Please use this identifier to cite or link to this item:
Phylogenetic Relationships and Adaptive Shifts among Major Clades of Tetragnatha Spiders (Araneae: Tetragnathidae) in Hawai'i
|Title:||Phylogenetic Relationships and Adaptive Shifts among Major Clades of Tetragnatha Spiders (Araneae: Tetragnathidae) in Hawai'i|
|Authors:||Gillespie, Rosemary G.|
Croom, Henrietta B.
|Date Issued:||Oct 1997|
|Publisher:||University of Hawaii Press|
|Citation:||Gillespie RG, Croom HB, Hasty GL. 1997. Phylogenetic relationships and adaptive shifts among major clades of Tetragnatha spiders (Araneae: Tetragnathidae) in Hawai'i. Pac Sci 51(4): 380-394.|
|Abstract:||The role of adaptive shifts in species formation has been the subject
of considerable controversy for many years. Here we examine the phylogeny of a
large radiation of Hawaiian spiders in the genus Tetragnatha to determine the extent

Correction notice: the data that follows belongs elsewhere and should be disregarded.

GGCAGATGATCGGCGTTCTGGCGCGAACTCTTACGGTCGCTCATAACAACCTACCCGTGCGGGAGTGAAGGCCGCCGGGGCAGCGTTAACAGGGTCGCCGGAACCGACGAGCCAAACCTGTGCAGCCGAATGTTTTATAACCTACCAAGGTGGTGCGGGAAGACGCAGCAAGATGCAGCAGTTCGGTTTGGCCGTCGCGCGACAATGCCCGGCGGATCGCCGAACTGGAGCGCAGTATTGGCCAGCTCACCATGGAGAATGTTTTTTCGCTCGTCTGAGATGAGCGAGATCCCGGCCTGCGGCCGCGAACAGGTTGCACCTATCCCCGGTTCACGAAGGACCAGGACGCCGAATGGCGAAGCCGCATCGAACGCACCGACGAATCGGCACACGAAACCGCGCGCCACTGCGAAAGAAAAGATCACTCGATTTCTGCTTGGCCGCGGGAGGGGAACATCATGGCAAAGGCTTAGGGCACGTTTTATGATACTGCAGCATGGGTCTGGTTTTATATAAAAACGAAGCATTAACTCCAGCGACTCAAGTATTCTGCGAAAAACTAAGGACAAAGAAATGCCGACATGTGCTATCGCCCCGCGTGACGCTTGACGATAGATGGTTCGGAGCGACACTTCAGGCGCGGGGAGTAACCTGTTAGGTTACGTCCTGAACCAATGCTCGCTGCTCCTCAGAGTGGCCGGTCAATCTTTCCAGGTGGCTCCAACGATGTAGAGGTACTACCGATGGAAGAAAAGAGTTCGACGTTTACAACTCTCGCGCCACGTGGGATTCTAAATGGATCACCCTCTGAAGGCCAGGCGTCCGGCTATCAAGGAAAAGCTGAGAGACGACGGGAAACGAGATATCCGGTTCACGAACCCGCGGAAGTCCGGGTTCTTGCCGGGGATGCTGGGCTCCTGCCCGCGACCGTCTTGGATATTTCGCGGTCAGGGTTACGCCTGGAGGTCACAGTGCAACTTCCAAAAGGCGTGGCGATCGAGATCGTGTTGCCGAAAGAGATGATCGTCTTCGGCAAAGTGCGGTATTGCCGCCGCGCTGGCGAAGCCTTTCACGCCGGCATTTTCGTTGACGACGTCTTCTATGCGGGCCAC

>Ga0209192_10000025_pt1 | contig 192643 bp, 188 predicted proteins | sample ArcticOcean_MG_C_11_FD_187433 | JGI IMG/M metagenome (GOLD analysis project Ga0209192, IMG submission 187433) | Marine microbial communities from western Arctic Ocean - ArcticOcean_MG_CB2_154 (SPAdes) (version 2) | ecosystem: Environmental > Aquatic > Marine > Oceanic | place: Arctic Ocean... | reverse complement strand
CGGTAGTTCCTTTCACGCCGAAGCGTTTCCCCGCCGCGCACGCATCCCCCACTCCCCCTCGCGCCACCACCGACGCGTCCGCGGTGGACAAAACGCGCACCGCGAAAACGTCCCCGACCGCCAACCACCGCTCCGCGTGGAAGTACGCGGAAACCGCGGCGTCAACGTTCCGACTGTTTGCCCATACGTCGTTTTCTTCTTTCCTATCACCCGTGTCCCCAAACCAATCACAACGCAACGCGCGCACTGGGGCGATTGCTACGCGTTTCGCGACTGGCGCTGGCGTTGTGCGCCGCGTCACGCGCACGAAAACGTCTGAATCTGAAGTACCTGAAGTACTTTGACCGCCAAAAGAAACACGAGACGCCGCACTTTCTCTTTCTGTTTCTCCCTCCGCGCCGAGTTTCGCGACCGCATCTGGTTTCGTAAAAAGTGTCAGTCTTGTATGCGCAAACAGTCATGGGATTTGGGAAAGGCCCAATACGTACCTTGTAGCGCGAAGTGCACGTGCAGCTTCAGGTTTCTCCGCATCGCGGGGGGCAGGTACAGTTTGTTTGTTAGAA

to which species splitting is associated with shifts in ecological affinity. We use
molecular data from ribosomal 12S and cytochrome oxidase mitochondrial DNA,
and allozymes to assess phylogenetic affinity. Ecological associations were recorded
for all species under study, and shifts are considered in the context of the phylogeny.
Results indicate that there are two major clades of Hawaiian Tetragnatha, one of
which has abandoned web building (spiny-leg clade), while the other retains the
ancestral condition of web building. Within the spiny-leg clade, the molecular
information suggests that the species on anyone island are generally most closely
related to each other. Preliminary results for the web-building "complex" of species
indicate that there may be groups of web builders that have speciated in a similar
manner. Results of the study suggest that, at least within the spiny-leg clade, matching
sets of taxa have evolved independently on the different Hawaiian islands. There
appears to have been a one-to-one convergence of the same set of "ecomorph" types
on each island in a manner similar to that of lizards of the Caribbean.
|Appears in Collections:||
Pacific Science Volume 51, Number 4, 1997|
Please email firstname.lastname@example.org if you need this content in ADA-compliant format.